This section is from the book "Experimental Cookery From The Chemical And Physical Standpoint", by Belle Lowe. Also available from Amazon: Experimental cookery.
The principal uses of fats and oils in cookery are as follows: (1) to give richness and flavor, as the addition of fat to vegetables, and in mayonnaise and French dressings; (2) for sauteing and for cooking foods in deep fat; (3) for shortening, as in biscuits, muffins, cakes, and pastries. For the first use, flavor is important and may be the deciding factor, unless cost needs to be considered. Examples of this are butter or bacon fat for vegetables in preference to lard or Crisco, and olive oil for salad dressings in preference to other oils. This is a matter of personal choice. For the latter two uses, not only the flavor but also the chemical and physical characteristics may to some extent be deciding factors as to the preferable fat to use.
True fats and oils are composed of hydrogen, carbon, and oxygen, though certain fat derivatives, the lipins, contain either nitrogen or nitrogen and phosphorus.
Properties of fats and oils. One characteristic of fats and oils that may be an advantage or disadvantage in food preparation is that they are excellent solvents for many aromatic compounds. They are solvents for odors of onions, fish, perfumes, and many of the aromatic flavors used for seasoning food. Onions, celery, parsley, etc., may be cooked in fat, and this fat stored in the refrigerator to use in seasoning sauces, meats, etc. This can save many preparations of small amounts of onion or other vegetables used for seasoning. Perhaps the enhanced flavor when fat is added to the fruit filling of pies is partially due to the fat retaining more of the aromatic flavor of the fruit as well as to the enriching of the filling. Because the fat is a good solvent for vanilla and other flavor, it is often advised that it be added to the fat during creaming in mixing cake.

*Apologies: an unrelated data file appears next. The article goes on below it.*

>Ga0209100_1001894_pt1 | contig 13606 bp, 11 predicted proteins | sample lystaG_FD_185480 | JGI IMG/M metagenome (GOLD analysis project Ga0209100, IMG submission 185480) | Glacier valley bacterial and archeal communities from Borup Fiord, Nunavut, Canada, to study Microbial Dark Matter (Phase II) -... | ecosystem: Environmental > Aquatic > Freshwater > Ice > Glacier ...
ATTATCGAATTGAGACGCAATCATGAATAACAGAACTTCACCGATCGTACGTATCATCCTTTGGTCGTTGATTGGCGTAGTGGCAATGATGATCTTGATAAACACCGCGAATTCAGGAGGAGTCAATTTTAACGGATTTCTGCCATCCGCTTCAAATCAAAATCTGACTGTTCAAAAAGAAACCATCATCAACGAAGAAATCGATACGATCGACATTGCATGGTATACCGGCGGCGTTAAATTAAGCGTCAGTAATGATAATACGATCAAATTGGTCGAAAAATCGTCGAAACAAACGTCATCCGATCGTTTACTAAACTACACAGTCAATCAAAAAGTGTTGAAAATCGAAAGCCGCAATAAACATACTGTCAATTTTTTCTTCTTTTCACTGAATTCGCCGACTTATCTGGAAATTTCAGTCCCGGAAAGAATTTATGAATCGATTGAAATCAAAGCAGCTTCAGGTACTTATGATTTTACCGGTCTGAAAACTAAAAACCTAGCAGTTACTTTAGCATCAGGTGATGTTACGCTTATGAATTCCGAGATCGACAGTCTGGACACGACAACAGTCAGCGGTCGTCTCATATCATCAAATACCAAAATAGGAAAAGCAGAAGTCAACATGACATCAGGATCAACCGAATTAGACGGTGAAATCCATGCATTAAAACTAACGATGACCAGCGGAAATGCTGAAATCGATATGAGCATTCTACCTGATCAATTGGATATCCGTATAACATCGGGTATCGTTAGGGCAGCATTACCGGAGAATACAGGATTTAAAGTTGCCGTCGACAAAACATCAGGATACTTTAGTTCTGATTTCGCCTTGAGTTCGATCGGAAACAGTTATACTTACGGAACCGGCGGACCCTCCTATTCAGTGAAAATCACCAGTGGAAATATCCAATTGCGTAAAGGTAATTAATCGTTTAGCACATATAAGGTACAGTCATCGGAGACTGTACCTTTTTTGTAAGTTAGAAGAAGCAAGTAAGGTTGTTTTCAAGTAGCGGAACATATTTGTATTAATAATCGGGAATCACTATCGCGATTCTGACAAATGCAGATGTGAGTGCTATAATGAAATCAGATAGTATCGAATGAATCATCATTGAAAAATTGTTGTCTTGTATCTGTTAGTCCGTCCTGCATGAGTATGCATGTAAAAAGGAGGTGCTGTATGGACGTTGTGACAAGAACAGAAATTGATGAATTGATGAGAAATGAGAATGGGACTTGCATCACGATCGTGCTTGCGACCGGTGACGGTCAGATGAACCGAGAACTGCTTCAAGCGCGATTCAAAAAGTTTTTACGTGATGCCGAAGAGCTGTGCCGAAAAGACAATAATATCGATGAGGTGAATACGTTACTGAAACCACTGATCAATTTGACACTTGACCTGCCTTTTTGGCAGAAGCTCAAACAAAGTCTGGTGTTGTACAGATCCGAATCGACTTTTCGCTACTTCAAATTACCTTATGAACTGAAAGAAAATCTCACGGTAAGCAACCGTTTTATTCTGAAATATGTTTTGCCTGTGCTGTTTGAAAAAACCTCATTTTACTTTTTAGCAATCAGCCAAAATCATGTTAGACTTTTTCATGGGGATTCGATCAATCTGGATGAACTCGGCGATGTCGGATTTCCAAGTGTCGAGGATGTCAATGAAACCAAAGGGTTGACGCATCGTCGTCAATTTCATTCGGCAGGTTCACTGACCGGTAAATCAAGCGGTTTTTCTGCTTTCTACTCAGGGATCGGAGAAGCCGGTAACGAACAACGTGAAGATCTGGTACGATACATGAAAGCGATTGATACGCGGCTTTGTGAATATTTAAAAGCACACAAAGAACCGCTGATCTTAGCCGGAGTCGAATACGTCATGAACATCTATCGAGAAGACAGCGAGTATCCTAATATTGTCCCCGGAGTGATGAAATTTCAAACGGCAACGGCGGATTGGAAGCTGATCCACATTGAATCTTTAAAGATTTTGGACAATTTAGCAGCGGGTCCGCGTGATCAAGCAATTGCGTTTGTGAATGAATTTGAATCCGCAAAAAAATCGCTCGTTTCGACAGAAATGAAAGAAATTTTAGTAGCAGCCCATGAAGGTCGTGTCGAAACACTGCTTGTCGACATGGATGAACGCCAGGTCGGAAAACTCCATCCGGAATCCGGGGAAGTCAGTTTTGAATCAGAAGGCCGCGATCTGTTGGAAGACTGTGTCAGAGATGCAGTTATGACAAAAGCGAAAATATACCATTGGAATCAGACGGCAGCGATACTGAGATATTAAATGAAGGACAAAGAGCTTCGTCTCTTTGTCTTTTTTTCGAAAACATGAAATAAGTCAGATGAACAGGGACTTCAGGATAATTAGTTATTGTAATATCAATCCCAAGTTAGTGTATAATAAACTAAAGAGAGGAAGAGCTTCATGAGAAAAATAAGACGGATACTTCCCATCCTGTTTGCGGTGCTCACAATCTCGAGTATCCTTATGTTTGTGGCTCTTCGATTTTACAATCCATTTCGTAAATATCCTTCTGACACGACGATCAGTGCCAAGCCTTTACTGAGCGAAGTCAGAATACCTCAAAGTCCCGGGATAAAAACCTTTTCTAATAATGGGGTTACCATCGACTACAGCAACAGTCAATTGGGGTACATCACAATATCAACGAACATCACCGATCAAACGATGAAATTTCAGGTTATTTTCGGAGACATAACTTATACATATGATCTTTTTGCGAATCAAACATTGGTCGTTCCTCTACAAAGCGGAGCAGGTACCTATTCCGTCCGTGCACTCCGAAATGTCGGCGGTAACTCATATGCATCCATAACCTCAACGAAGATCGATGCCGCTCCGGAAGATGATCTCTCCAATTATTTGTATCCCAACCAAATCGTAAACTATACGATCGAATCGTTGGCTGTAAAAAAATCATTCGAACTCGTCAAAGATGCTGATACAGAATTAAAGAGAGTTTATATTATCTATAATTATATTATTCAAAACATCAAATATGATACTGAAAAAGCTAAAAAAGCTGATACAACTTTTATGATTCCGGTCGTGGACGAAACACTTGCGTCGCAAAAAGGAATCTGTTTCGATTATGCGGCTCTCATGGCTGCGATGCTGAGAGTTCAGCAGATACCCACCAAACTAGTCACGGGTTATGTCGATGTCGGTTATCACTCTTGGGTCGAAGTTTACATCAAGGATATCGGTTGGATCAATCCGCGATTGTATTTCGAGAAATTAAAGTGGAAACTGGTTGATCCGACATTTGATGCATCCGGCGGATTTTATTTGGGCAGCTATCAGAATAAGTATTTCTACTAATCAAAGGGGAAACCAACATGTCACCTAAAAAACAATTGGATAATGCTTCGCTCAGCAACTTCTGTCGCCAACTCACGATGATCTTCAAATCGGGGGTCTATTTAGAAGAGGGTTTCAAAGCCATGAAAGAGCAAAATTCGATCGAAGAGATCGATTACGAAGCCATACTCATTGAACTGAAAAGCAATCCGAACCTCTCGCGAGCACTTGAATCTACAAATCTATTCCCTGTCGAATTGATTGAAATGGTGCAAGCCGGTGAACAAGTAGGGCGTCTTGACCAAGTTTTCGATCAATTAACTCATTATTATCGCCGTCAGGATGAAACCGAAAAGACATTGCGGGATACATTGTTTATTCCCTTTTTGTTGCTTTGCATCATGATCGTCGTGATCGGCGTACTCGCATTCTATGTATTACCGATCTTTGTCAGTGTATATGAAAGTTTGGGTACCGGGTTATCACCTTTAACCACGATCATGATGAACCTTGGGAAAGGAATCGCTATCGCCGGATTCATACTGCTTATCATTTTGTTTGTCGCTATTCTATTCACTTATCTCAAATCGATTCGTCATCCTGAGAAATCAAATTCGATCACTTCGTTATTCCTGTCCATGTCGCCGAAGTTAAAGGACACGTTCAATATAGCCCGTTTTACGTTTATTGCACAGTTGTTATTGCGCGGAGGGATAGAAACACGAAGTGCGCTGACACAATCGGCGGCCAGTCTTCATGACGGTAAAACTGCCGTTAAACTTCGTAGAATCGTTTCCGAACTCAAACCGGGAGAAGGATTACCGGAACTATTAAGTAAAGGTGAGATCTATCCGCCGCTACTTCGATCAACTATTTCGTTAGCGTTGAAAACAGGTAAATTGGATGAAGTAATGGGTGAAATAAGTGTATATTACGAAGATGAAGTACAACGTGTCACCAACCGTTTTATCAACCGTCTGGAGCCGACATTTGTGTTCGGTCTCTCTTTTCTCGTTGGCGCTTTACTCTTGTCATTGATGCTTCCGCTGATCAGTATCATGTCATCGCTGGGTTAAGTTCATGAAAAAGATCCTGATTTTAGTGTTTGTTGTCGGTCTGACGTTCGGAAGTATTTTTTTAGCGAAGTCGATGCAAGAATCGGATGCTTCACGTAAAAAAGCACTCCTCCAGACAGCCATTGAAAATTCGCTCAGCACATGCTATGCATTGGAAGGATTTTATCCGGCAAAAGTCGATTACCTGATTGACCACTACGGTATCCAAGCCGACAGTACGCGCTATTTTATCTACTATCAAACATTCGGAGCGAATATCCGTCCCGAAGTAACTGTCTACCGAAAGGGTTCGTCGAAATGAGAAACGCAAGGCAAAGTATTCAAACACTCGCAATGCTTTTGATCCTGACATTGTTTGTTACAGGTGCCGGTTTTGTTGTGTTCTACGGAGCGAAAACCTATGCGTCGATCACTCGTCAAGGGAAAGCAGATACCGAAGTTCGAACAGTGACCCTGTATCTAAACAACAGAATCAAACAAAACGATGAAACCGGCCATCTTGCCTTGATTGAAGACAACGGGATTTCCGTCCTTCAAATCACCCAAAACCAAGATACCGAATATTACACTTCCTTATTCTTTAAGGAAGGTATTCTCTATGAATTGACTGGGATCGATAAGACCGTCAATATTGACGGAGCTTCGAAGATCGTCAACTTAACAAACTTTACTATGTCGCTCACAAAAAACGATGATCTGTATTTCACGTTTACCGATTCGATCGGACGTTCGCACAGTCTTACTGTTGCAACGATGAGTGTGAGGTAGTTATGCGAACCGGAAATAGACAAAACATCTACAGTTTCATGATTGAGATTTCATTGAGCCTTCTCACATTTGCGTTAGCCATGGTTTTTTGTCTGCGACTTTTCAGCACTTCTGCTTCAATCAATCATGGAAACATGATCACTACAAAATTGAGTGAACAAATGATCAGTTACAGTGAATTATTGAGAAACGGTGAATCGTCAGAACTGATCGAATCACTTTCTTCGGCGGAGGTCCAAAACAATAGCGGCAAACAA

The fats, the fatty acids, and the soaps formed from the fatty acids and alkalies all lower the surface tension of water.
Fats and oils are only sparingly soluble in alcohol, but are readily soluble in ether, chloroform, carbon tetrachloride, etc. Fats and oils are insoluble in water. They have a greasy feel and produce characteristic transparent spots on paper.
Specific gravity of fats and oils. All the naturally occurring fats and oils have a specific gravity of less than 1.0. The term specific gravity is used to denote the ratio between the weight of a substance and the weight of an equal volume of water. Usually the weights are compared at the same temperature. Thus if the specific gravity of an oil is given as 0.919 at 25°/25°C. it means that the weight of the oil at 25° is compared with the weight of an equal volume of water at 25°C. Fats and oils are lighter than water, and if they are poured into water they float on its surface. Cream has a higher fat content than milk and is lighter than the milk. The average specific gravity of some edible fats and oils is given below.
Butter not less than 0.905 at 40°/40°C.
Cottonseed oil about 0.917-0.918 at 25°/25°.
Corn oil about 0.919-0.921 at 25°/25°.
Lard about 0.931-0.932 at 15°/15°.
Olive oil about 0.916-0.918.
Distinction between fats and oils. One distinction between fats and oils is that at ordinary temperatures, 18° to 24°C, the fats are solid and the oils are liquid. Chemically the fats contain higher percentages of the saturated glycerides than the oils, and the oils contain more of the unsaturated glycerides than the fats.
Glycerides. Fats and oils are esters of glycerol and fatty acids, and thus are often spoken of as glycerides. Glycerol is a trihydric or triatomic alcohol and as such combines with three fatty acids to form a molecule of fat or oil. Of the three fatty acids which combine with glycerol to form the molecule of fat or oil, all may be the same acid. If, for example, the three are stearic acid, the name of the glyceride is tristearin. Two of the acids may be the same and the third different. If the molecule contains two stearic and one palmitic acid, it is known as distearo-palmitin. Each of the three may be a different acid. This gives many possible combinations in fats and oils.
The approximate percentage of the unsaturated glycerides in some of the fats and oils used in cooking is given in Table 59.